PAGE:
Wolf 1061 c – This planet takes only 17.9 Earth days to orbit its M-type star, which lies 14 light-years away from the Earth. It has a significant mass, almost 3.41 times the Earth’s. Tau Ceti f – It is a super-Earth exoplanet that orbits a G-type star every 1.7 Earth years. The star is visible from the Earth and sits only 12 light-years away. It has a mass of almost 3.93 times the Earth’s. However, scientists have questioned Tau Ceti f’s and its neighbor’s habitable status. Then, a 2015 study claimed that this label was generous as the exoplanets did not enter habitable zone until under a billion years and cosmically recently.
TRAPPIST – 1 d – Scientists discovered Trappist – 1 way back in 1999. But it was only in 2016 that they discovered its surrounding exoplanets. This star system is only 40 light-years away from the Earth. Some data suggest that this planet may possess a ring of water around its terminator or the line, which demarcates the chilly night side and the warm day side of the planet. TRAPPIST – 1 f – Revolving around TRAPPIST – 1, this planet takes 9.4 Earth days to do so and weighs .68 times of the Earth.
TRAPPIST – 1 e – It is the fourth one out of the TRAPPIST – 1 exoplanets as well as the second one within the habitable zone. In 2018, a paper was published, which suggests that this planet may have an iron core like the Earth and, thus, may possess a protective magnetosphere. TRAPPIST – 1 g – It is the largest TRAPPIST – 1 exoplanet, as well as the sixth from TRAPPIST – 1. It is thought to possess an atmosphere that is not rich in hydrogen. That means that it has evolved over a period of millions of years. Also, this means that it may be a rocky body, just like its TRAPPIST – 1 neighbors.
GJ 667C c- This rocky world is amongst the six exoplanets revolving around GJ 667C and also the only one that lies in the habitable zone. It completes the orbit in 28.1 Earth days and is 3.8 times heavier than the Earth. It is 22 light-years away from us and debuted in 2011. GJ 667C e – This planet takes 62 Earth days to circle its star, as well as it is 2.7 Earth’s mass. It is one of the three worlds that orbit the star GJ 667C. Because this star is located 22 light-years away from the Earth, it is not visible from the Earth. GJ 667C f – This planet also has 2.7 times the Earth’s mass but completes its orbit around GJ 667C in 39 Earth days.
GJ 1061 c – It is amongst the three exoplanets that orbit the red dwarf star Gliese 1061. This star lies almost 12-light years away from our planet and is the twentieth nearest star to the Earth. GJ 1061 c takes 6.7 Earth days to complete one orbit. GJ 1061 d – GJ 1061 d orbits the star Gliese 1061, which can be detected in the Horologium constellation. It takes 12.4 Earth days for this planet to circle its star. GJ 3323 b – It takes 5.4 days for this super-Earth to complete one orbit around its M-type star. GJ 3323 b a mass 2.02 times the Earth’s and is nearly 12 light-years from the Earth.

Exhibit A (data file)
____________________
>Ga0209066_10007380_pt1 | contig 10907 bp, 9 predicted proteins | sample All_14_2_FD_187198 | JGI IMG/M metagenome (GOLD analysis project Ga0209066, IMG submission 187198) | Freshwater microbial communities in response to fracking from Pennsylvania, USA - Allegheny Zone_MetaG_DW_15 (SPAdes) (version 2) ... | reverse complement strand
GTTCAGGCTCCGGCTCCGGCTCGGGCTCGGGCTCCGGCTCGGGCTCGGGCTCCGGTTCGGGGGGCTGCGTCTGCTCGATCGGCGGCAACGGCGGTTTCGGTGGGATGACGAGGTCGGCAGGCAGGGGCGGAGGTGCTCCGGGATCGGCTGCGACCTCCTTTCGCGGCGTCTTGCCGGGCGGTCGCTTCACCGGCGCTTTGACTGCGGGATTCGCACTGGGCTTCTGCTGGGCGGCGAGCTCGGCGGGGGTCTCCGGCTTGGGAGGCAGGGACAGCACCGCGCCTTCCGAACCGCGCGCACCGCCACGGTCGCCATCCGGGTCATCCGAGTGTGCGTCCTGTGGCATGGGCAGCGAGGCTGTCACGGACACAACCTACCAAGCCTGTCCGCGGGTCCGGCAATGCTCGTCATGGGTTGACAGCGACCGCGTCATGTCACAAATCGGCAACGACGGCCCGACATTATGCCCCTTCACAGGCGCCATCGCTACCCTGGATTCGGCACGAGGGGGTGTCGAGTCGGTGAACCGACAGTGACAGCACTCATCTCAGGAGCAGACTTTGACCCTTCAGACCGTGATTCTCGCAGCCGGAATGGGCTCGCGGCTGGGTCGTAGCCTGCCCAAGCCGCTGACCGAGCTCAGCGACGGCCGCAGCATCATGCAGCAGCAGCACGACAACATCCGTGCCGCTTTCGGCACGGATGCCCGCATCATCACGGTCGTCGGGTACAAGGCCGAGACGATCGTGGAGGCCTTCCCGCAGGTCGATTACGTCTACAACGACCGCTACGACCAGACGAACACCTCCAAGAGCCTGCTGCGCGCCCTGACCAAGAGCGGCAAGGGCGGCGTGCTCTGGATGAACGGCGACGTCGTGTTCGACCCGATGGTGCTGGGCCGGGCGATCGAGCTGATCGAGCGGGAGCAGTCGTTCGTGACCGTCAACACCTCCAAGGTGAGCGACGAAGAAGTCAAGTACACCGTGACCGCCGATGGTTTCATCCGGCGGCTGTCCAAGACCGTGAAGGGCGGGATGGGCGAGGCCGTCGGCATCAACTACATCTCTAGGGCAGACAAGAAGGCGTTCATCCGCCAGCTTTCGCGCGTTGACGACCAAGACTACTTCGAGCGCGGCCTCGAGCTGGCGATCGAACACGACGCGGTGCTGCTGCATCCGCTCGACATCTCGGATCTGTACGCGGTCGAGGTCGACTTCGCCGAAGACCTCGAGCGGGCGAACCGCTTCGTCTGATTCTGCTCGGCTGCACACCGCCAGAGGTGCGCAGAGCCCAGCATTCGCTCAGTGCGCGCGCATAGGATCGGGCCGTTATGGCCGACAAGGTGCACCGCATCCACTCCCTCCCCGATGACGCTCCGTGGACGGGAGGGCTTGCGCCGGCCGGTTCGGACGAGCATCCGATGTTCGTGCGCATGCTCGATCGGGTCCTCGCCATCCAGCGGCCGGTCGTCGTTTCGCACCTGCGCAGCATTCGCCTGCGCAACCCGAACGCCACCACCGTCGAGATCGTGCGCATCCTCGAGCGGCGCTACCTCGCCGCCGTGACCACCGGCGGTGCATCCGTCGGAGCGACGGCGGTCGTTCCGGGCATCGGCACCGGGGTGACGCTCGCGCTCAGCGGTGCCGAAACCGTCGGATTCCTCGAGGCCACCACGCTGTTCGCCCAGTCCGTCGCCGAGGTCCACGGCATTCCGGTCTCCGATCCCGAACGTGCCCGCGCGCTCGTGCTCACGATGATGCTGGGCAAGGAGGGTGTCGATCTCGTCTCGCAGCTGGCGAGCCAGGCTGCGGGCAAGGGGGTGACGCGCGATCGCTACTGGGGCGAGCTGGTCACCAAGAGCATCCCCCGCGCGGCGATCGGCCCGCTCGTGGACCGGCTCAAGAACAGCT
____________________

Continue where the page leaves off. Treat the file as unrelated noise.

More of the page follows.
Kepler – 186 f – It was the first exoplanet of the size of the Earth found in a habitable zone and had an orbit of one hundred and thirty Earth days and is nearly 10% larger than the Earth. It seems like Kepler – 186 f would be a good candidate to have liquid water, and probably life. However, it is 490 light-years away from the Earth, in the Cygnus constellation.
Kepler-62 f – This planet circles around Kepler-62, nearly 1,200 light-years away from the Earth. As per recent research, astronomers believe that this exoplanet may be water-world, similar to the Earth. It is almost 1.4 times bigger than the Earth. Kepler-1229 b – It orbits a K-type star. However, this super-Earth takes almost 86.8 days to complete an orbit around an orange dwarf, Kepler- 1229 that is 770 light-years away from the Earth.
Life on other planets than the Earth has fascinated humans for thousands of years. There are endless questions regarding the same, which need years of research and practice. But one thing is imperative to support life on any planet – water. Other factors that determine whether a world can support growth are its size, orbiting period, distance from its star, and the star type it is revolving around.
The recent discovery of TOI 770 d and the usage of advanced technologies may help us know more about the unknown worlds out there. Whatever we are going to discover is definitely going to be intriguing and unexpected.